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The Hunger Games

The Hunger Games, the film adaptation of the best selling young adult novel by Suzanne Collins, has been shrouded in secrecy. Little was revealed about the film leading up to its release and critics were even asked to sign non-disclosure agreements before watching the film, meaning if they broke the embargo set by the studio, they could be punished in court. It’s a little extreme to be sure, especially since it isn’t anything particularly special. It’s a good film, but the hype it has garnered is a bit much, though if audience reaction at my screening is any indication, it will be a huge hit.

The film is set in a dystopian sci-fi future where every year, 24 kids from the ages of 12 to 18 are thrown together in an arena to battle to the death, one girl and one boy from each of the 12 districts. In District 12 lives Katniss Everdeen (Jennifer Lawrence), a young woman who has been forced to act as the head of the household. Ever since her father died, her mother has been useless and she has had to take care of her younger sister, Primrose (Willow Shields). Well, Primrose has just hit the age of 12 and for the first time ever is eligible for what they call The Hunger Games. As fortune (or misfortune) would have it, Primrose is selected, but before she is taken off, Katniss volunteers herself in Primrose’s place. So along with the selected male in her district, Peeta (Josh Hutcherson), she heads off to compete, knowing full well she may be approaching her final days.

For film buffs who are familiar with Kinji Fukasaku’s masterful Battle Royale (which is also, coincidentally, based on a book), The Hunger Games is going to seem mighty familiar. The premise is more or less the same—kids are thrown in a remote area and must fight to the death until only one remains—but tonally, they are quite different. The Hunger Games injects more drama and heart into its runtime than Battle Royale, though that doesn’t necessarily make it superior. For what both are trying to accomplish, Battle Royale does a better job.

The Hunger Games’ greatest strength is its individual moments. It competently builds the characters to the point where you care about them not just because they’re too young to die, but also because of their motivations, selfless actions and realistic emotions. Katniss, for instance, is obviously fearful for her life, but doesn’t want to kill anybody, though she knows she’ll have to. When she runs into Rue (Amandla Stenberg), a young girl of only 12 or 13, she befriends her only to watch her die shortly after. It’s a powerful scene and both actors sell it well. There are more instances like this too, but the problem is that these individual moments don’t ripple throughout the entire movie. After Rue’s passing, she’s never mentioned again and the trauma of such an event is never truly felt in Katniss’ behavior or actions. The respectable and affecting drama is too often traded for cheap thrills, like a late chase through the woods by a pack of wild beasts.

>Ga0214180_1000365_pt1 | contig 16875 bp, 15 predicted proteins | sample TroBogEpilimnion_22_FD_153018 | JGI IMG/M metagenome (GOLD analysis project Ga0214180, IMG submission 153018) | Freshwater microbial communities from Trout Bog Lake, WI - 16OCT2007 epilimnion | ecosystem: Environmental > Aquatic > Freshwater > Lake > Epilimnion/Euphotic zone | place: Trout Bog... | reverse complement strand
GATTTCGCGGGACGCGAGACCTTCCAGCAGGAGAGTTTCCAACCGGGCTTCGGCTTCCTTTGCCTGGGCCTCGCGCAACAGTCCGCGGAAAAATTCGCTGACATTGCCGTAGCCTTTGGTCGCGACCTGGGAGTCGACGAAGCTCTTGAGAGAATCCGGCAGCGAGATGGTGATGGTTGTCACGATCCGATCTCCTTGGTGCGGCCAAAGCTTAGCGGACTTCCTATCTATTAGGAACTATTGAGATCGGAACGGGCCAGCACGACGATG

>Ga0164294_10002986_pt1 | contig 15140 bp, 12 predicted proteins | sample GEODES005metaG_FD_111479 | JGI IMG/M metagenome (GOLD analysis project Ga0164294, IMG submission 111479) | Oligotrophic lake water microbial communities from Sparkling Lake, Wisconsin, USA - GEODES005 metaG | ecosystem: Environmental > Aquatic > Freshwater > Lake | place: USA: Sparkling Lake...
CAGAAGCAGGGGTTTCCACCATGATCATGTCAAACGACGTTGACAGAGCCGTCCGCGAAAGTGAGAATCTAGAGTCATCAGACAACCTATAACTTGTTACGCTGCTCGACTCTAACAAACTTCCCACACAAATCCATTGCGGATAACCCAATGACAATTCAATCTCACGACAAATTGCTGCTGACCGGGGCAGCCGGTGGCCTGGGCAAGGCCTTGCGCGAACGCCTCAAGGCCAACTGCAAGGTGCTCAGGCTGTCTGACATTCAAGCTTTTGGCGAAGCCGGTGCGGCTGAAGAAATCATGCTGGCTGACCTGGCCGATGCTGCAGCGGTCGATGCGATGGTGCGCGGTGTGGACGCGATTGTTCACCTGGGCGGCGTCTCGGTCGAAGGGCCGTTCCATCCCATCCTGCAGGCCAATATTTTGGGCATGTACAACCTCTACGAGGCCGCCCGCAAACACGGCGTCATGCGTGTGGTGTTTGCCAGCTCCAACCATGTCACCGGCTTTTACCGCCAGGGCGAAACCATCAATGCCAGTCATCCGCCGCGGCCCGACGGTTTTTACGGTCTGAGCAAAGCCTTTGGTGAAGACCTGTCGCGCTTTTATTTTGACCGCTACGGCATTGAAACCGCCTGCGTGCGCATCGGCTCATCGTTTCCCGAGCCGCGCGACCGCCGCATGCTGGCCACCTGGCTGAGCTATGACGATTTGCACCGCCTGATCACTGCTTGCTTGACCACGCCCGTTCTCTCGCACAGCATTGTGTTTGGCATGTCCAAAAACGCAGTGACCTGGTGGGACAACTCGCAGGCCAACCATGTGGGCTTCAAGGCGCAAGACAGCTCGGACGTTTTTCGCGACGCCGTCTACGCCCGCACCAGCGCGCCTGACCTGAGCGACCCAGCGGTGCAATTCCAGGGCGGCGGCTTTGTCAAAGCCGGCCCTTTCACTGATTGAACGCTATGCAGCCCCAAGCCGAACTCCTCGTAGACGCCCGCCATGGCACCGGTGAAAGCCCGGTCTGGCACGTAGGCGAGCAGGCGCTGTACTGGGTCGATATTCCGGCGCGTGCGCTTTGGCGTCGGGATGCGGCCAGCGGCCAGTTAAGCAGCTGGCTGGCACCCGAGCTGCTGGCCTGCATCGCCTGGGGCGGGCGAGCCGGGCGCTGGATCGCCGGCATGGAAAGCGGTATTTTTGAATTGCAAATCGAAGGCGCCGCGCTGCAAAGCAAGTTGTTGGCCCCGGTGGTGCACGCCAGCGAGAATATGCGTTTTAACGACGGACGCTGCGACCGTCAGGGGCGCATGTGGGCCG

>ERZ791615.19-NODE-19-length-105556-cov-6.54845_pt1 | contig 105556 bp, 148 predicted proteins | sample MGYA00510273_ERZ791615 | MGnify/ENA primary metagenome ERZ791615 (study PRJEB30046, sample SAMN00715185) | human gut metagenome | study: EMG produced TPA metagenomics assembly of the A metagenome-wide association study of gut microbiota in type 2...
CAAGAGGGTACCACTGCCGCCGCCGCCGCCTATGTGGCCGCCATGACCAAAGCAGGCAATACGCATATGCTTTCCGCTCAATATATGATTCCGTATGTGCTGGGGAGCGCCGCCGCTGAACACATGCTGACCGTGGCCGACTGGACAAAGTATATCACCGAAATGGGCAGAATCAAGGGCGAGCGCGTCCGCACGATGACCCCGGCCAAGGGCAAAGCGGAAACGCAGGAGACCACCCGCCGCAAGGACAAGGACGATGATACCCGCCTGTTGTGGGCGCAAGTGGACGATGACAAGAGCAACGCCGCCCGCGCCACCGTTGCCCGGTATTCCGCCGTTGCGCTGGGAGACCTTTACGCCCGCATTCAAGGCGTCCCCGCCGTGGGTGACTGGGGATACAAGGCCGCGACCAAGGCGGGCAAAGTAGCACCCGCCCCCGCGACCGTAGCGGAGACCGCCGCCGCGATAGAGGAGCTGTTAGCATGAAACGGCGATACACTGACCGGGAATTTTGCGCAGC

At its core, though, The Hunger Games is a commentary on society, on our bloodlust and our fascination with watching people destroy themselves via reality television. This is where the film works best, even if the ideas have already been explored more successfully in the ahead-of-its-time action film, The Running Man or, in a more dramatic sense, The Truman Show. With our idolization of people like Charlie Sheen, our fascination with shows like Celebrity Rehab and even our obsession with bloody, violent sports like boxing and mixed martial arts, it’s hard not to feel like we’re heading in the direction of pitting people against each other to the death for entertainment. The fact that the film is rated PG-13 is only another indication of our downhill slide because it doesn’t shy away from its brutal violence. Kids are hacked up with machetes, shot with arrows and punctured by spears. Showing blood used to be enough to garner an R rating, but blood splashes up through the screen here while little children are shown dead or dying. While I hesitate to call the violence overly gratuitous (this is no Saw film, after all), the sheer amount of it is startling given its rating, yet it works in favor of the film’s commentary.

Given its grim set-up that all children must die but one, which should lead to conflicting emotions and, ultimately, rich drama, a late movie twist feels a little bit like a cop out; if not a cop out (since they did, in all fairness, set this turn of events up fairly early), then a missed dramatic opportunity. This miss is indicative of the film as a whole. The set-ups aren’t followed through on and the dramatic repercussions of experiencing such a terrible circumstance are left unexplored. Still, those aforementioned individual scenes pack a punch, even if the movie as a whole doesn’t.

The Hunger Games receives 3.5/5